• effect on potential market or value – will the use affect the marketability/sale of the original work.  Putting a link in Canvas where only a limited number of students can access it speaks more favorably than putting the link on the department website.  Making copies of an article to distribute in class one time (maybe time sensitive material with no time to request permission) speaks more favorably than using the same article every semester.
  • Linking is usually better than embedding.  Make sure to use a permalink/stable link when provided.


  • Technology, Education and Copyright Harmonization Act which helps educators use copyrighted materials for distance education by allowing for digitization of material that would normally be displayed in a face to face classroom setting.  For example, if you are showing a movie in your face to face class that is not available in streaming video format. 
  • Since the TEACH Act passed in 2002 the amount of streaming video available has rapidly multiplied and so the need for faculty to digitize material themselves may have diminished.  A good guideline flowchart was created by Scholarly Communications@Duke, Duke University Libraries.

Creative Commons:

  • Since works don’t have to be registered or display a © anymore to indicate they are under copyright, the need arose to indicate when an author/creator wants to make their work available with less restrictions.  OER publications generally have a Creative Commons license. 

There are several levels of CC license:

  •  CC0 – No rights reserved/Public domain.  Author/creator waives their copyrights and places the work in the public domain
  •  CC BY – Allows for others to distribute, remix, tweak, and build upon the work, even commercially, as long as they credit author/creator for the original creation.
  • CC BYSA – Allows for others to remix, tweak, and build upon the work even for commercial purposes, as long as they credit author/creator and license their new creations under the identical terms.
  • CC BY-ND – Allows for others to reuse the work for any purpose, including commercially; however, it cannot be shared with others in adapted form, and credit must be provided to author/creator.
  • CC BY-NC – Allows for others to remix, tweak, and build upon the work non-commercially, and although their new works must also acknowledge author/creator and be non-commercial, they don’t have to license their derivative works on the same terms.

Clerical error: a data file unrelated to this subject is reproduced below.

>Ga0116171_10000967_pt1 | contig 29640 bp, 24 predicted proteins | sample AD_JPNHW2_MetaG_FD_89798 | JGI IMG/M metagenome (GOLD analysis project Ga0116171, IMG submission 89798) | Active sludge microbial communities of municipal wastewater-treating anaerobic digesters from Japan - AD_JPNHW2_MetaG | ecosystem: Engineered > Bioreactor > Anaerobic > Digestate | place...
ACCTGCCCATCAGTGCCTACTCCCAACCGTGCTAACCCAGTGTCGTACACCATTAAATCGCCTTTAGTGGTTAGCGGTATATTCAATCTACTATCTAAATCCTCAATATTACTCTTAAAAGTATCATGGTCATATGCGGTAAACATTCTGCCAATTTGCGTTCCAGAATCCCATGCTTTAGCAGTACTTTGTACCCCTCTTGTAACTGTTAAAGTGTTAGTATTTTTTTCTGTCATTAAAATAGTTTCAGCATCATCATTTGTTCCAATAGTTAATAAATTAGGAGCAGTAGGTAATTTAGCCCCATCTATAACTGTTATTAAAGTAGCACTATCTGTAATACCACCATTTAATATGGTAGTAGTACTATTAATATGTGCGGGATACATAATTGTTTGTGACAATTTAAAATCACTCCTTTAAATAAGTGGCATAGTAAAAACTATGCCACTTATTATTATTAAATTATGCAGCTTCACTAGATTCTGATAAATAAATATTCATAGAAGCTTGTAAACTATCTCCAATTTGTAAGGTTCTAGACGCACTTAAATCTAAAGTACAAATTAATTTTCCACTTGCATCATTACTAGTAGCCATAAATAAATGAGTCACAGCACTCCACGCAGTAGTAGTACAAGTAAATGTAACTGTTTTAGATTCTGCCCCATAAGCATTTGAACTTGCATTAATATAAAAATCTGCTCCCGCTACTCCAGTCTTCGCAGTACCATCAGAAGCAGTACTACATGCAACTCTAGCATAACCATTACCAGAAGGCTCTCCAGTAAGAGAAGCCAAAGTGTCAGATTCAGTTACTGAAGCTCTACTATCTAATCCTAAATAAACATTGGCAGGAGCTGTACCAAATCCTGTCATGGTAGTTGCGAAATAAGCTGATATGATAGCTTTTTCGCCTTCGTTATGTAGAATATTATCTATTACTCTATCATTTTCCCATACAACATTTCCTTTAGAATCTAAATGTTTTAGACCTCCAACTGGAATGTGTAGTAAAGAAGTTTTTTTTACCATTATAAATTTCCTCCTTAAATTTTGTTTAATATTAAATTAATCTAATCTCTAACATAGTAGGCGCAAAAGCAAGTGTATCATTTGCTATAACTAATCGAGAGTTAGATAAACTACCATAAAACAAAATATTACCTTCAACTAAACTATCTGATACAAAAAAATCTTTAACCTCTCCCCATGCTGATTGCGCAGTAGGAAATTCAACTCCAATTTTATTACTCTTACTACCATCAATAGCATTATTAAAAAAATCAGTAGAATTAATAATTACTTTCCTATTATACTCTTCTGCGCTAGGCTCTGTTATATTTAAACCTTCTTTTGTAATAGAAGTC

• CC BY-NC-SA – Allows for others to remix, tweak, and build upon the work non-commercially, as long as they credit author/creator and license their new creations under the identical terms.
  • CC BY-NC-ND – Allows for others to download the works and share them with others as long as they credit you, but they can’t change them in any way or use them commercially.

Using library resources at NVC:

  • The library offers the option to put items on reserve.  These can be from the library collection or your own (can be textbook for your class), will be kept behind the circulation desk and students can check them out for 2 hours at a time to be used inside the library only (most common), or overnight or a couple of days.  There are copyright implications for some material.  Please contact the NVC Circulation Desk at 1-210-486-4500 or for more information.
  • The library subscribes to over a hundred e-resource packages providing access to articles, streaming video, and e-books.  They can be found through One Search on the library homepage and the subject list of databases.  These can easily be linked to into Canvas. 
  • The streaming video all allow for streaming in the classroom and faculty can also create playlists and clips to show/assign.
  • An increasing number of e-books allow for unlimited users, making it possible to use them in class/for assignments.